This is the best news the pro audio industry has experienced since sound went digital. Concert touring has turned into the savior of the music industry, and fans are spending more money on shows than ever, driving touring revenues higher each year, but they’re still a fraction of what overall live event revenues are producing. However, it must also be said that music and other live entertainment remains a huge part of contemporary live-event production now, driving demand for everything that comes with that, from tour-grade line arrays to monster video walls and complex moving-fixture lighting designs. Ironically, music contributes to the controversies that further fuel political events. Prince, Bruce Springsteen, Beyoncé and other major music artists have all loudly complained about Trump’s appropriation of their music (though I’m sure payments for them show up in their BMI and ASCAP statements).

Live sound has traditionally been music-centric, and that assures any live-sound provider a seat at the larger live-event table if they want it. But if event work isn’t high on a company’s strategic list, they’ll be leaving money on the table. For starters, music touring is far from an endangered species, but Pollstar’s mid-year numbers this year were off by about 26 percent from the year before. It’s a significant drop, though possibly the kind of statistical fluke caused by a few megastars staying off the road for a few months. But it’s also a reminder that live-sound companies need to constantly be looking for ways to broaden their client base, and the current “peak event” environment creates the moment and means to do just that.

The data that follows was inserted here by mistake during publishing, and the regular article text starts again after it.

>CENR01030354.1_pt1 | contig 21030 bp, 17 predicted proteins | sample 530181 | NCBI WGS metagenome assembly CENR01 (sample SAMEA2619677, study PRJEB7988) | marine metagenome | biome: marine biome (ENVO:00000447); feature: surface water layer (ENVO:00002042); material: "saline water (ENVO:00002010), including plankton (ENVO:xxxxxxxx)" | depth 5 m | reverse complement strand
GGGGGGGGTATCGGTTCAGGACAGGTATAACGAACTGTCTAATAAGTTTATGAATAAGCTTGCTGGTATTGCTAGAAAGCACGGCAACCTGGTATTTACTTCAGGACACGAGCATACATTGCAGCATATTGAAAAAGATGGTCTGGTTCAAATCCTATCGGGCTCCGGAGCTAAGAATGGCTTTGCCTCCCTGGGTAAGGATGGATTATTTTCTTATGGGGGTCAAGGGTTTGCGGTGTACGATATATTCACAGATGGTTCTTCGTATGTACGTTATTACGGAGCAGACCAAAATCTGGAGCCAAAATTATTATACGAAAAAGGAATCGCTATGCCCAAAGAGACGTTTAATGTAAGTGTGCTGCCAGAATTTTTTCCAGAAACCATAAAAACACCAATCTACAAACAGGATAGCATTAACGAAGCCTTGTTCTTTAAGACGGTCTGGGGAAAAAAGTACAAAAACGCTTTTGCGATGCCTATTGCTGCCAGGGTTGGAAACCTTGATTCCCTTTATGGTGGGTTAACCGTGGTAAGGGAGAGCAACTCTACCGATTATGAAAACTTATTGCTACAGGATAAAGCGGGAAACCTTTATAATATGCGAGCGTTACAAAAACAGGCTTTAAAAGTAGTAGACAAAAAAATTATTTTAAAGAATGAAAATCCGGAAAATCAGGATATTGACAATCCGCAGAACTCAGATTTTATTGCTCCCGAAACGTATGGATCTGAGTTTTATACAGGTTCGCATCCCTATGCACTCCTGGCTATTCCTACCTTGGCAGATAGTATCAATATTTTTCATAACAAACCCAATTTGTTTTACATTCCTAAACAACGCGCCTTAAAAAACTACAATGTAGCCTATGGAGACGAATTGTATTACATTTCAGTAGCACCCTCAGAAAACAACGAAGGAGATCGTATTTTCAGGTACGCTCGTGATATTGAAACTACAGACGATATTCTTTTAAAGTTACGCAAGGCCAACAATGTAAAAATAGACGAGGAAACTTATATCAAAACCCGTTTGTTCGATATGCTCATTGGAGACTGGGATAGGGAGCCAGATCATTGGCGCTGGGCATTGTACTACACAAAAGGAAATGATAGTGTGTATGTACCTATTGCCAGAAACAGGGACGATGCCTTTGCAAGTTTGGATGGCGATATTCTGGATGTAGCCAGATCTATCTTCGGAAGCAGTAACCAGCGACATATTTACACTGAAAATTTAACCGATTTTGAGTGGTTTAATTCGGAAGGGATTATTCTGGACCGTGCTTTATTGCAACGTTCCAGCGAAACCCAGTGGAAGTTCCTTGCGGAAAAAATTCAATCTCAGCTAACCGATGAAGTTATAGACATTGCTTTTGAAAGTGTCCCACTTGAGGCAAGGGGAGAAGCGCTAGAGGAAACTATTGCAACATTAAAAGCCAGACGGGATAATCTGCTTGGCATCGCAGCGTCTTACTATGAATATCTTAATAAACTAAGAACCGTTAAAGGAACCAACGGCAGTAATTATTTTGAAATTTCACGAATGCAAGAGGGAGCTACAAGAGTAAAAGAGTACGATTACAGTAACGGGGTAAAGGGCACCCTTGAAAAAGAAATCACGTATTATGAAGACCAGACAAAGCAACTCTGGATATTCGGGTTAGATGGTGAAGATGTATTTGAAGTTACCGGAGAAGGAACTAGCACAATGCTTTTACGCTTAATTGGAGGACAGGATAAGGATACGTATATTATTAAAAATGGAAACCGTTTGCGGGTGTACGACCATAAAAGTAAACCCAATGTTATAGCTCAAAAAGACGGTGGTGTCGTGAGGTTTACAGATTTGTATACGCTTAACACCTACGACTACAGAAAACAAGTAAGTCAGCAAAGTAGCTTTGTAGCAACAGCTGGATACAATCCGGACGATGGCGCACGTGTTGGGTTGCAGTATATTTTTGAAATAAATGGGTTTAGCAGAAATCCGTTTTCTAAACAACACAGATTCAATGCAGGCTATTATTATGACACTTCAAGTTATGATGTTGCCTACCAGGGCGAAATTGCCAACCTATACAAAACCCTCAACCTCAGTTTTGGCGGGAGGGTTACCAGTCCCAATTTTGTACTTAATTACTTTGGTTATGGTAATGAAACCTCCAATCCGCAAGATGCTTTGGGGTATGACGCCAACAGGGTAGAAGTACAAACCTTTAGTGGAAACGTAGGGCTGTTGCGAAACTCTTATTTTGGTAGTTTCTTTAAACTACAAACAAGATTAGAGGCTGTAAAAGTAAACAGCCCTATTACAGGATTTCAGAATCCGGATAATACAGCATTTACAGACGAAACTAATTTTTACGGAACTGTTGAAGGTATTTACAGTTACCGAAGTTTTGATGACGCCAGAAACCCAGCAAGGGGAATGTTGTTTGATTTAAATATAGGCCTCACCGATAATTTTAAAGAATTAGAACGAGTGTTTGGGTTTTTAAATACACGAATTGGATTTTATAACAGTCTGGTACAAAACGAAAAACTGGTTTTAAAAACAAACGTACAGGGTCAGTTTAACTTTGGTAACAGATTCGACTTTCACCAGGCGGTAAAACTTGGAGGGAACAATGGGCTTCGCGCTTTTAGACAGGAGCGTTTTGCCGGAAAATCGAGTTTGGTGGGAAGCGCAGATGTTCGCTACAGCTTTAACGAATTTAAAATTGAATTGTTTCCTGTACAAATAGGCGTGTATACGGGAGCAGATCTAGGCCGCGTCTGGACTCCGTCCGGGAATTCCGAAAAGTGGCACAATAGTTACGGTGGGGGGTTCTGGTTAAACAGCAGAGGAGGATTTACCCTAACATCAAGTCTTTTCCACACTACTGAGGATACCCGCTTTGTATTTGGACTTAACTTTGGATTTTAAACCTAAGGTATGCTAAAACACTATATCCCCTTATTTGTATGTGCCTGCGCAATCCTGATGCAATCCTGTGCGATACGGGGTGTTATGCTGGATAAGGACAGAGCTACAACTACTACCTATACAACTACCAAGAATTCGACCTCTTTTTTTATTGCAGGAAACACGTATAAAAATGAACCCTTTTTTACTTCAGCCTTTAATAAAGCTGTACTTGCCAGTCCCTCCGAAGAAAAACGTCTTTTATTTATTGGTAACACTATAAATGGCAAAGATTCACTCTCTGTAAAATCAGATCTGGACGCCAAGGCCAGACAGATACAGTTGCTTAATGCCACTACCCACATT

It helps to think of music shows and live events as part of the same business. Sound-system manufacturers have certainly been doing so for the last few years, making installed versions of their touring systems instead of dedicated hang-and-bang speakers for the installed-AV market. An even longer-running synergy has been how consumer lifestyle brands have partnered with music artists and promoters over the years. One of the less apparent but no less critical tenets of those partnerships has been the quality of the sound at those sponsored events. Poor sonic quality at an event where the music is a major part of the brand strategy is a deal killer.

It’s hard to compete on sound quality alone now, because everything sounds good — audio technology has reached the point where sonic quality can be taken as given. At some point, video will reach a similar threshold, with LED wall pitches now regularly in the single digits. That’s why all of the vendors vying for live event work have to push the boundaries of their technologies, and that includes live music. Expect to see demand grow for immersive sound in the next few years: Dolby’s Atmos and DTS’ DTS:X have made overhead sound sources a desirable thing now, and event venues are beginning to implement installed versions of those systems, like the one at London’s Ministry of Sound nightclub. The VR and AR systems that video providers are bringing to live events are going to expect that kind of sonic capability in coming years.

Keep your eyes — and ears — on the live events business. Rather than moving beyond music, it’s taking music with it, and that’s a place you need to go.